Labor unions' political influence hurting them
Tom Eblen's recent column on labor unions was seriously flawed.
Labor unions in their infancy were very influential in the American workplace, achieving better pay, safer working conditions, increased benefits, etc.
However, after the 1970s, the period of time Eblen refers to, labor laws had been enacted whereby workers who were willing to give a fair day's work for a fair day's pay were protected by the rule of law and needed no representation from a union.
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Unions, realizing they had outlived their usefulness, shifted their focus to the political arena, which would ultimately become their Achilles' heel.
Average workers, now much better educated, soon realized their monthly dues, which in some cases exceeded $50, could be and probably were supporting political candidates.
Having retired from Lockheed Martin in 2002, my wife and I decided to move from Texas, a right-to-work state, to a cooler climate. I was surprised that Kentucky was still in the dark ages and was not a right-to-work state. However, given the state of the economy, I was not really amazed.
Elected officials in Frankfort apparently are still bowing to union pressure and lobbying.
Phillip M. Ellis
Provoking class war
Richard Trumka and Bill Londrigan of the AFL-CIO recently wrote a column stating that the American dream is stifled because we coddle the rich.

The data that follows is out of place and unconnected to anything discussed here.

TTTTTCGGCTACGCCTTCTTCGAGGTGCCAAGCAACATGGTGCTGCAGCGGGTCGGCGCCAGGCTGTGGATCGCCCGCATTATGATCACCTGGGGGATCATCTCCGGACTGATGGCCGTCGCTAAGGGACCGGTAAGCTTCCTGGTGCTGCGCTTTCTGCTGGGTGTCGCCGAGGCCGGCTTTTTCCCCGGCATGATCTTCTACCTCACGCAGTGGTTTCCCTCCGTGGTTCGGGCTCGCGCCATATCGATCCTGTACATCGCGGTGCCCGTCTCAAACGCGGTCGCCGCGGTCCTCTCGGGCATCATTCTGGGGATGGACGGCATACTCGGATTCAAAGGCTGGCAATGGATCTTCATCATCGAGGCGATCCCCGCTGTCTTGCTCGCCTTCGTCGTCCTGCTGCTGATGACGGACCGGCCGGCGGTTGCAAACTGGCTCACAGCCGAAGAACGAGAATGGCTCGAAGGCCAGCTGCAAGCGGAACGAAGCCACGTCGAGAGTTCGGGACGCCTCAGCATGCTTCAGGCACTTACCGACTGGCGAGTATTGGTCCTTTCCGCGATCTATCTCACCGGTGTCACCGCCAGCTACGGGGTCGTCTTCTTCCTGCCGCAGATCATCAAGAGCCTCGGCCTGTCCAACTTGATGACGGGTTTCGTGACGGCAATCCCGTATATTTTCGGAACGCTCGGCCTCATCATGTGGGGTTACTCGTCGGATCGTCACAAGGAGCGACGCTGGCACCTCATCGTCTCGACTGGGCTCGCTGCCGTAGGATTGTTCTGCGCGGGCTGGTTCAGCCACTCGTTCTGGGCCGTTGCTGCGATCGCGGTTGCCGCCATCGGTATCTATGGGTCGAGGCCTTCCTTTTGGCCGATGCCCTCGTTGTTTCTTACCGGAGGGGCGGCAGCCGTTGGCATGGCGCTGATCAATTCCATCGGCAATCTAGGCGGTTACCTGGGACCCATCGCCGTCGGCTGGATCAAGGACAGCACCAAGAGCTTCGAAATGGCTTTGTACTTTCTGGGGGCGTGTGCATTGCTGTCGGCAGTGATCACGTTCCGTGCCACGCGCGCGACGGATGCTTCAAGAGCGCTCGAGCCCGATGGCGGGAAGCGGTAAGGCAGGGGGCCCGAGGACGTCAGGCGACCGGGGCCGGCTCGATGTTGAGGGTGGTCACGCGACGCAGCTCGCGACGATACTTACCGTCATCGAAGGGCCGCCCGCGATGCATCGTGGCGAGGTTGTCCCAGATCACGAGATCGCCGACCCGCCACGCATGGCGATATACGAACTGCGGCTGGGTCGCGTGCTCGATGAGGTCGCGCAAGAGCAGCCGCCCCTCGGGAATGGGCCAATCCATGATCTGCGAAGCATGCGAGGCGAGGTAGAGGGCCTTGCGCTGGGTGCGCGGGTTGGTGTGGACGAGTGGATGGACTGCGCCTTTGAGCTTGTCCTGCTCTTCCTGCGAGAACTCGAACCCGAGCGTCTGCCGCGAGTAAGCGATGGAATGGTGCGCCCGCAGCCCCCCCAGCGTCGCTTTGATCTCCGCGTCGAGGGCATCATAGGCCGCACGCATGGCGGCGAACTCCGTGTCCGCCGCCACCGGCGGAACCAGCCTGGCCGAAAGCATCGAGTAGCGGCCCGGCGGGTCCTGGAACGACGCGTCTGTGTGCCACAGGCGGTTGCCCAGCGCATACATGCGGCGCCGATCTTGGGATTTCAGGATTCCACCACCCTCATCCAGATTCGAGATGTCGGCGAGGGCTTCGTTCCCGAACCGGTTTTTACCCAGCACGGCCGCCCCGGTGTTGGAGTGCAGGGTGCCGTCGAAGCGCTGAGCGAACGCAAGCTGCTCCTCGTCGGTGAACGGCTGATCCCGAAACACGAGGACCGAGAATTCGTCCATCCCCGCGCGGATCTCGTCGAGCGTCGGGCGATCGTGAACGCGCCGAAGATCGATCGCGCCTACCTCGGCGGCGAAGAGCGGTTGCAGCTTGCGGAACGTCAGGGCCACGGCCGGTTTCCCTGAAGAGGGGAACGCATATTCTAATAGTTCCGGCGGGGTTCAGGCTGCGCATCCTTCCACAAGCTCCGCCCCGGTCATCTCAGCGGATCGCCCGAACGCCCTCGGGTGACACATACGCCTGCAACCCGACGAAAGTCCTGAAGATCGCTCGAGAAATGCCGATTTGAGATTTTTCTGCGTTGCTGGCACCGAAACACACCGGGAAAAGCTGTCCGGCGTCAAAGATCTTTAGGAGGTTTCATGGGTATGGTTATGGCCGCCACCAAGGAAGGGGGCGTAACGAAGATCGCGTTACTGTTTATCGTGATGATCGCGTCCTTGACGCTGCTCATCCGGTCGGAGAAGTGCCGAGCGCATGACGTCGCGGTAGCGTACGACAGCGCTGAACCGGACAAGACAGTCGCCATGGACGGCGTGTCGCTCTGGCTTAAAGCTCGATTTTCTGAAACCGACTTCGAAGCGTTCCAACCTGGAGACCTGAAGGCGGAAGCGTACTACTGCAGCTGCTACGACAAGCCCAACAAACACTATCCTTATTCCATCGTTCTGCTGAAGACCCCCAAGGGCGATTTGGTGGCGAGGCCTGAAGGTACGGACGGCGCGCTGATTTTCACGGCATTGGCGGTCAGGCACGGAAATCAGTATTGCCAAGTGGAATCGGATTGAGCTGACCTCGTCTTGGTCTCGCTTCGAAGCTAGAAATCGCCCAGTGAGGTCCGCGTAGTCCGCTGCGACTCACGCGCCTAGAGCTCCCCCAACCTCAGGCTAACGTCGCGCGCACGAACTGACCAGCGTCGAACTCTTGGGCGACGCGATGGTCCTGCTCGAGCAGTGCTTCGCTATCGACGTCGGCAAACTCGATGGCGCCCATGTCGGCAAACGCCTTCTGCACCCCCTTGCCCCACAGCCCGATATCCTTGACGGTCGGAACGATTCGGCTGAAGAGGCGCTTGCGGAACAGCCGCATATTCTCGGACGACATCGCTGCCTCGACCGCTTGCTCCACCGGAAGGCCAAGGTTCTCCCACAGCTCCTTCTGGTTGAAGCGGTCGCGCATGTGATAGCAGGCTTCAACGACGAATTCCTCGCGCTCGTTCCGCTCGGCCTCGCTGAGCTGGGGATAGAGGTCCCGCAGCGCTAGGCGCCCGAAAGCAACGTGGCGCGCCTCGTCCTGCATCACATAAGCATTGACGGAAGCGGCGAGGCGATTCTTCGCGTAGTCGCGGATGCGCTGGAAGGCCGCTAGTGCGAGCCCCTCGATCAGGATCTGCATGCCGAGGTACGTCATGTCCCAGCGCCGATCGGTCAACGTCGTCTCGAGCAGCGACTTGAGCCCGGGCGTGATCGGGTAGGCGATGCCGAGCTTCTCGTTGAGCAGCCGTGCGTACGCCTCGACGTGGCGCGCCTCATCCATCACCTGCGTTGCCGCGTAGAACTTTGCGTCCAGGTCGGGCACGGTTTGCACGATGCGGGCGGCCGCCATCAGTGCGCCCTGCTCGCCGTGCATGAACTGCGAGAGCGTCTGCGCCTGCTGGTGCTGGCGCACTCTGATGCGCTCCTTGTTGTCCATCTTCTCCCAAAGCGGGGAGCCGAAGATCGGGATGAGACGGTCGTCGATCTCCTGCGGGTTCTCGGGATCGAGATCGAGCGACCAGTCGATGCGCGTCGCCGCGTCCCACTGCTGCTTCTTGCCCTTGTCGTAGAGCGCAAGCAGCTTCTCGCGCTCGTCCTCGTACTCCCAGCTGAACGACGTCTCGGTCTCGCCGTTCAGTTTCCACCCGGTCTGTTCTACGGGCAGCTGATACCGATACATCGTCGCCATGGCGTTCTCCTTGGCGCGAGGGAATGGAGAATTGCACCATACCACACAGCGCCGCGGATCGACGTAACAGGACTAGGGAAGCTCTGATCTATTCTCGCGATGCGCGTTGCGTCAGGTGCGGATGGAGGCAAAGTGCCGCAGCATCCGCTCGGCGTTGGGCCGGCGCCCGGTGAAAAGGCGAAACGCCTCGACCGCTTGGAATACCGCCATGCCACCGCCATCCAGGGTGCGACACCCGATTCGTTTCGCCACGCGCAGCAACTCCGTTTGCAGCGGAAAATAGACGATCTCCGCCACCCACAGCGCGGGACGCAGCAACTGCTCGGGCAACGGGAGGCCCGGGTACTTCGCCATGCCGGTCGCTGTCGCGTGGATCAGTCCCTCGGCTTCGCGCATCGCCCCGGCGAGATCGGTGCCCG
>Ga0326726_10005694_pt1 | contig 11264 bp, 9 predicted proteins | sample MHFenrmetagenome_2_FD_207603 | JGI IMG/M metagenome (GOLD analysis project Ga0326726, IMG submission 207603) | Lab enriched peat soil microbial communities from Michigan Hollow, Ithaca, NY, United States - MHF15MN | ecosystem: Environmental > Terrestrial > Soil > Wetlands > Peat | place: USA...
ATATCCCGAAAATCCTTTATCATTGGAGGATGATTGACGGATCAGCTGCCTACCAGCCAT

They state that "the wealthy and corporations must begin to pay their fair share." Also, "the bulk of our federal deficit is a result of the tax cuts that disproportionately benefited the wealthy."
Both statements are blatant falsehoods designed to create class warfare and enmity for the real creators of jobs and wealth in America.
In reality, the IRS confirms that the top one percent of taxpayers pay 40.4 percent of all taxes collected by the federal government.
Remarkably, the share of the tax burden borne by the top one percent (1.4 million taxpayers) now exceeds the share paid by the bottom 95 percent (134 million), according to The Tax Foundation.
Trumka also advises the government to spend $4.2 trillion on losing gambits like high-speed rail and green energy technologies. This type of government largesse should remind us that the government cannot give to anyone anything that the government does not first take from someone else.
And if you don't understand why paying someone to dig a hole and paying someone else to fill it up does not create two productive jobs, please educate yourself.
History displays myriad examples of lies displayed as truth, of evil trumpeting itself as good, of the powerful persuading useful idiots to keep eating from the government's slop bucket.
Trumka and Londrigan and their union minions are striving to do the same.
Attacks against the Tea Party came to mind as I heard about the International Longshore and Warehouse Union's activities recently.
All the words used to describe the Tea Party — racist, violent, homophobic and Nazi — made me wonder why real thugs go without notice.
I have read nothing in the mainstream media about the ILWU attacks on the Port of Longview in the state of Washington. Union members damaged railcars, dumped cargo into the harbor, overtook the guard station and held six of those guards hostage while they went on a rampage.